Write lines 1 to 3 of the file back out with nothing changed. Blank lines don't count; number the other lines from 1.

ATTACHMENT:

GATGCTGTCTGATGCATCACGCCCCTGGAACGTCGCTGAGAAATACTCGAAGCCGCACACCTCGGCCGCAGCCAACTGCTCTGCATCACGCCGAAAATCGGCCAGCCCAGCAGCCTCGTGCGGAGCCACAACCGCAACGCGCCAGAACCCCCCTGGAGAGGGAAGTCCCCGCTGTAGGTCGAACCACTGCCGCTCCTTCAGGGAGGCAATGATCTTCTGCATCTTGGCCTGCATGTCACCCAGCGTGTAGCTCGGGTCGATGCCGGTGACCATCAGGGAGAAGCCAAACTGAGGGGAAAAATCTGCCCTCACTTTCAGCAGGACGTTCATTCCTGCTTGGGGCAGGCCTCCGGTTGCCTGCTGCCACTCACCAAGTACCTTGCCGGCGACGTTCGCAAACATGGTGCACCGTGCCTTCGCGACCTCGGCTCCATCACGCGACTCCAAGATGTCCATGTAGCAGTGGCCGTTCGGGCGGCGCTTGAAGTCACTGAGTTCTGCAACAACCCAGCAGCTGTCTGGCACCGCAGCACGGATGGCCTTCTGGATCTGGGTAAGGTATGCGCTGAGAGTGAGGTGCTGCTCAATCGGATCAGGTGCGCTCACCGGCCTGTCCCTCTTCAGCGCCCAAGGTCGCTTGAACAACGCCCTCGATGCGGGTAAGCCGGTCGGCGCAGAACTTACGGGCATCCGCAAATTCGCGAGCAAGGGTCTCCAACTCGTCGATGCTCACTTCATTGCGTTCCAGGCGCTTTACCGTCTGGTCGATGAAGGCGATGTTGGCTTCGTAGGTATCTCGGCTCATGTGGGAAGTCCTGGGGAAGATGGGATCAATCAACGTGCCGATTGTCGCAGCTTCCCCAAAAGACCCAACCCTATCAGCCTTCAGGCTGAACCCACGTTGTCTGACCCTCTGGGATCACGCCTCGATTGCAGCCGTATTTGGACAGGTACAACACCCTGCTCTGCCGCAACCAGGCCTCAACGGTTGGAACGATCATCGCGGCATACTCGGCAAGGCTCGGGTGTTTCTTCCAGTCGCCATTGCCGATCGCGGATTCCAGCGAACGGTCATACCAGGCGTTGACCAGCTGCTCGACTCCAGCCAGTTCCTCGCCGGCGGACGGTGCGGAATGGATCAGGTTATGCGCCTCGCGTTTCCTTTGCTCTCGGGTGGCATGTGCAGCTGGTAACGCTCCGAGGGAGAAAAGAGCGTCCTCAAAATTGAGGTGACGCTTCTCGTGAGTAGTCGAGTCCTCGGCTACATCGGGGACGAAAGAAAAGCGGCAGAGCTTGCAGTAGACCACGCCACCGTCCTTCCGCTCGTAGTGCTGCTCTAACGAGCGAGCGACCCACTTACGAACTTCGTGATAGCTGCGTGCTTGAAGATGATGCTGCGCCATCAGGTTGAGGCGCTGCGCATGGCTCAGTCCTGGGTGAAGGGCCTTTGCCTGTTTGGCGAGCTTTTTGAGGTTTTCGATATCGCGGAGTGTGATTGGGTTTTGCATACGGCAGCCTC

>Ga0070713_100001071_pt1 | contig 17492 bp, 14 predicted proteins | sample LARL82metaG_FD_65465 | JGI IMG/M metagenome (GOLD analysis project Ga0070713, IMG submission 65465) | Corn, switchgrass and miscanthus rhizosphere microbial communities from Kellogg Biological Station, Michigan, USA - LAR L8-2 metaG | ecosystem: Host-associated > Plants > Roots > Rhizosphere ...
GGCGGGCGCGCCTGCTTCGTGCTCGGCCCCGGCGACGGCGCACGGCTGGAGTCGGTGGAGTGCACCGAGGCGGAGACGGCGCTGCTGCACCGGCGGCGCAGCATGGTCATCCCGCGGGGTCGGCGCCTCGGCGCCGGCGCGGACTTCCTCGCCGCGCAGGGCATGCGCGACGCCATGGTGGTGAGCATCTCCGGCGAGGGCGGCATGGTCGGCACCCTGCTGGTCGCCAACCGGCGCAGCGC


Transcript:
GATGCTGTCTGATGCATCACGCCCCTGGAACGTCGCTGAGAAATACTCGAAGCCGCACACCTCGGCCGCAGCCAACTGCTCTGCATCACGCCGAAAATCGGCCAGCCCAGCAGCCTCGTGCGGAGCCACAACCGCAACGCGCCAGAACCCCCCTGGAGAGGGAAGTCCCCGCTGTAGGTCGAACCACTGCCGCTCCTTCAGGGAGGCAATGATCTTCTGCATCTTGGCCTGCATGTCACCCAGCGTGTAGCTCGGGTCGATGCCGGTGACCATCAGGGAGAAGCCAAACTGAGGGGAAAAATCTGCCCTCACTTTCAGCAGGACGTTCATTCCTGCTTGGGGCAGGCCTCCGGTTGCCTGCTGCCACTCACCAAGTACCTTGCCGGCGACGTTCGCAAACATGGTGCACCGTGCCTTCGCGACCTCGGCTCCATCACGCGACTCCAAGATGTCCATGTAGCAGTGGCCGTTCGGGCGGCGCTTGAAGTCACTGAGTTCTGCAACAACCCAGCAGCTGTCTGGCACCGCAGCACGGATGGCCTTCTGGATCTGGGTAAGGTATGCGCTGAGAGTGAGGTGCTGCTCAATCGGATCAGGTGCGCTCACCGGCCTGTCCCTCTTCAGCGCCCAAGGTCGCTTGAACAACGCCCTCGATGCGGGTAAGCCGGTCGGCGCAGAACTTACGGGCATCCGCAAATTCGCGAGCAAGGGTCTCCAACTCGTCGATGCTCACTTCATTGCGTTCCAGGCGCTTTACCGTCTGGTCGATGAAGGCGATGTTGGCTTCGTAGGTATCTCGGCTCATGTGGGAAGTCCTGGGGAAGATGGGATCAATCAACGTGCCGATTGTCGCAGCTTCCCCAAAAGACCCAACCCTATCAGCCTTCAGGCTGAACCCACGTTGTCTGACCCTCTGGGATCACGCCTCGATTGCAGCCGTATTTGGACAGGTACAACACCCTGCTCTGCCGCAACCAGGCCTCAACGGTTGGAACGATCATCGCGGCATACTCGGCAAGGCTCGGGTGTTTCTTCCAGTCGCCATTGCCGATCGCGGATTCCAGCGAACGGTCATACCAGGCGTTGACCAGCTGCTCGACTCCAGCCAGTTCCTCGCCGGCGGACGGTGCGGAATGGATCAGGTTATGCGCCTCGCGTTTCCTTTGCTCTCGGGTGGCATGTGCAGCTGGTAACGCTCCGAGGGAGAAAAGAGCGTCCTCAAAATTGAGGTGACGCTTCTCGTGAGTAGTCGAGTCCTCGGCTACATCGGGGACGAAAGAAAAGCGGCAGAGCTTGCAGTAGACCACGCCACCGTCCTTCCGCTCGTAGTGCTGCTCTAACGAGCGAGCGACCCACTTACGAACTTCGTGATAGCTGCGTGCTTGAAGATGATGCTGCGCCATCAGGTTGAGGCGCTGCGCATGGCTCAGTCCTGGGTGAAGGGCCTTTGCCTGTTTGGCGAGCTTTTTGAGGTTTTCGATATCGCGGAGTGTGATTGGGTTTTGCATACGGCAGCCTC

>Ga0070713_100001071_pt1 | contig 17492 bp, 14 predicted proteins | sample LARL82metaG_FD_65465 | JGI IMG/M metagenome (GOLD analysis project Ga0070713, IMG submission 65465) | Corn, switchgrass and miscanthus rhizosphere microbial communities from Kellogg Biological Station, Michigan, USA - LAR L8-2 metaG | ecosystem: Host-associated > Plants > Roots > Rhizosphere ...
GGCGGGCGCGCCTGCTTCGTGCTCGGCCCCGGCGACGGCGCACGGCTGGAGTCGGTGGAGTGCACCGAGGCGGAGACGGCGCTGCTGCACCGGCGGCGCAGCATGGTCATCCCGCGGGGTCGGCGCCTCGGCGCCGGCGCGGACTTCCTCGCCGCGCAGGGCATGCGCGACGCCATGGTGGTGAGCATCTCCGGCGAGGGCGGCATGGTCGGCACCCTGCTGGTCGCCAACCGGCGCAGCGC